Many associate the countryside with peace and quiet, with fresh air and birdsong, with rest and relaxation: It’s what draws so many people to West Cork. But the countryside is also a working place which has its own cycle of ploughing, planting and harvesting; the sight and smell of hay being cut in the summer and bales evenly spread in the fields waiting to be collected adding to its charm. Tractors and harvesters are vital to progressive farming making previously daunting and backbreaking tasks effortless. But as rural Ireland continues to develop and expand its infrastructure, a growing concern is creeping into this idyllic setting: In the pursuit of farm development and expansion, the ever-increasing use of rock-breaking machinery is becoming commonplace. With the use of heavy machinery previously only seen on this scale on major construction sites, many natural and semi-natural areas unsuitable for farming are now being converted to farmland. This advancement comes with a cost, as Aga Mitka and other residents living near Johnstown village, three miles from Inchigeelagh found out, when relentless noise from rock-breaking activities taking place on a nearby farm made their daily life a misery.
Aga Mitka and her neighbours live in a scenic and very peaceful area overlooking Lough Kilhanna and surrounded by the Sheehy Mountains. It is because of its natural beauty and tranquility that many, such as Aga who bought her smallholding in 2011, have chosen it as their home. In recent years however, this tranquility has been vanquished by relentless noise coming from rock-breaking activities taking place on a nearby farm. Initially thought to be a short-term project, as weeks turned into months and months turned into years, the continuous quarrying intensified and the noise got progressively worse, effectively destroying the peaceful existence of residents.
The impact of the hydraulic hammers against solid rock generates shockwaves that reverberate through the air and through the ground interfering with water levels, affecting structural integrity of buildings and permanently changing Irish landscape.
The effects of rock breakers are not limited to the rock they hammer. The echoes of their actions reverberate far beyond the intended target, spreading discord throughout the surrounding areas.
Exposure to high levels of noise has been linked with numerous health issues including stress-related illnesses, sleep disruption, hypertension, hearing loss, and cardiovascular disease (World Health Organization).
But it is not only human beings who fall victim to the transgressions of noise pollution. The natural world pays a heavy toll for the discord of industrial progress. Animals dependent on their auditory sense for communication and survival find their lifestyles increasingly compromised. Disruption of mating calls, feeding patterns, and navigation systems has dire consequences for various species, potentially leading to ecological imbalances that ripple through entire ecosystems.
After pleas with the farmer and complaints to the EPA and Cork County Council got the residents in Johnstown nowhere, Aga lodged a complaint directly to the district court. Under section 108 of the Environmental Protection Agency Act,1992, anyone has the right to make a noise nuisance complaint to the District Court; the fee is €25 and there is no requirement to employ a solicitor. On October 11, 2023, Judge James McNulty in the Macroom District Court, after hearing the case, ruled against the farmer, issuing a cease and desist order, and a week later Cork County Council followed with an enforcement notice. “We were tremendously relieved and delighted that our lives could now return to normal, and we could once again enjoy our countryside homes,” says Aga.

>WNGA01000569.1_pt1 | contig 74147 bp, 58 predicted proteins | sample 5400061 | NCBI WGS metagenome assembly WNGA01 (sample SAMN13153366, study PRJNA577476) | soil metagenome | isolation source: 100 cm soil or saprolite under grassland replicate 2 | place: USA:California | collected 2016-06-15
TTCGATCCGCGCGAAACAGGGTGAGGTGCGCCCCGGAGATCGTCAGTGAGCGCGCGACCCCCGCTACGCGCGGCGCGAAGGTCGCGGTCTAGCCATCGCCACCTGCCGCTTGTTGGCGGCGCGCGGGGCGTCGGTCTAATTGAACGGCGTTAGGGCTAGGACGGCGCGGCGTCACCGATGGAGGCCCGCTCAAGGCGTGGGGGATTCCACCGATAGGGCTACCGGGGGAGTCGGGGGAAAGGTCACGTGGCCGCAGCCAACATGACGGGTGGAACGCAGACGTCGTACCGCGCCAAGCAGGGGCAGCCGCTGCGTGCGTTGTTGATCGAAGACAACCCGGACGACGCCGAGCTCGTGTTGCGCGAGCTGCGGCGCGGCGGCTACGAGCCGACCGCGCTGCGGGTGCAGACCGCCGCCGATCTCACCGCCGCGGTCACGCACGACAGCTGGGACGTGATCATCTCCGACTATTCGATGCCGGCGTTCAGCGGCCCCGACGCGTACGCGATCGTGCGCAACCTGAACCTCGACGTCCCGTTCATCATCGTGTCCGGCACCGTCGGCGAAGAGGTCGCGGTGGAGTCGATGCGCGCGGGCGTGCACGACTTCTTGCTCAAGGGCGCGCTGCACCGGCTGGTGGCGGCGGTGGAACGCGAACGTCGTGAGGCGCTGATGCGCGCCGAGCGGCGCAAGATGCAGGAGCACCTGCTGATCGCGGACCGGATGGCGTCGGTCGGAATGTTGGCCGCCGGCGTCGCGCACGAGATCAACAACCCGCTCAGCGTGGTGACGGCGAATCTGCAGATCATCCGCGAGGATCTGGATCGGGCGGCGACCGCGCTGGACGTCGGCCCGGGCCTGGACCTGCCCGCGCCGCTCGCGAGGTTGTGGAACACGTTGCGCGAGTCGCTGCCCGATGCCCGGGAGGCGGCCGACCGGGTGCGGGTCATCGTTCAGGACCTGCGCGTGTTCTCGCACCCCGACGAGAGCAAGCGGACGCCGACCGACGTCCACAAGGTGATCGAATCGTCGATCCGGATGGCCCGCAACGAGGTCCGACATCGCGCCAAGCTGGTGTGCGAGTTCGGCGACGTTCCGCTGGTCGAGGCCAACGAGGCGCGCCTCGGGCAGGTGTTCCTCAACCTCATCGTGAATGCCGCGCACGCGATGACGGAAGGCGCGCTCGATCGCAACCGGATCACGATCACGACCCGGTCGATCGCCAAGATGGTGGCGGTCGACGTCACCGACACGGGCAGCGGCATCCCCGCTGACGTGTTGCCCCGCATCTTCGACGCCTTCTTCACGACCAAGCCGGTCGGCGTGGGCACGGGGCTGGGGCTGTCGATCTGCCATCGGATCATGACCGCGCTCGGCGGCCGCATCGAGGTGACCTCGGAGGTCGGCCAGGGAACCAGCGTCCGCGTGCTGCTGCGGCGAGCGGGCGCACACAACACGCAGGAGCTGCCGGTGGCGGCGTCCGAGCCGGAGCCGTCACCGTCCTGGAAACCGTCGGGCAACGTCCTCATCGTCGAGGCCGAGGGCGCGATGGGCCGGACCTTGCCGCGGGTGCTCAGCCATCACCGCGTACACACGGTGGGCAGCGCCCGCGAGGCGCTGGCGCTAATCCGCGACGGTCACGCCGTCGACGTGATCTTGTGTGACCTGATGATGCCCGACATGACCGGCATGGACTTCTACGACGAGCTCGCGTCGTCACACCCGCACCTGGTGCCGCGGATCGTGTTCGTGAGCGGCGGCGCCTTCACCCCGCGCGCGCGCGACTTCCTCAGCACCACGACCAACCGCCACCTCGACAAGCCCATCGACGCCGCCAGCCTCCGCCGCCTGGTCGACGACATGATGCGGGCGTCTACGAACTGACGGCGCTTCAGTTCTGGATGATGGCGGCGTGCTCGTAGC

However, only four days after the court order, Coillte commenced quarrying stone for a forestry lane construction within 300m of the homes concerned and only 100m away from the nearest house. “While this is thankfully a once-off short-term project, it’s disappointing that no alternative solutions were considered,” says Aga “especially in such a densely populated area and taking into account that exposure to noise over 85 decibels can cause permanent damage to hearing.”
Residents say they were not considered or directly made aware of the planned works, with the site notice (on which breaking rock was not mentioned) placed on a quiet boreen where most would not travel.
Because of the absence of proper legislation governing noise pollution from activities like rock-breaking and land reclamation on farmland, situations like this will not only continue to disrupt human life but also pose a significant threat to the environment.
“This highlights the issue that there are no controls in place to limit noise in residential areas and, while the option of the District Court is open to everyone, one cannot live their life taking everyone to court to exercise their right to a peaceful living,” says Aga.
To help preserve the peace of the Irish countryside, Aga and local residents have set up a petition calling upon local government bodies and environmental agencies to implement licensing regulations for rock-breaking machinery operators and urging for regular monitoring of these sites.
To sign the petition visit: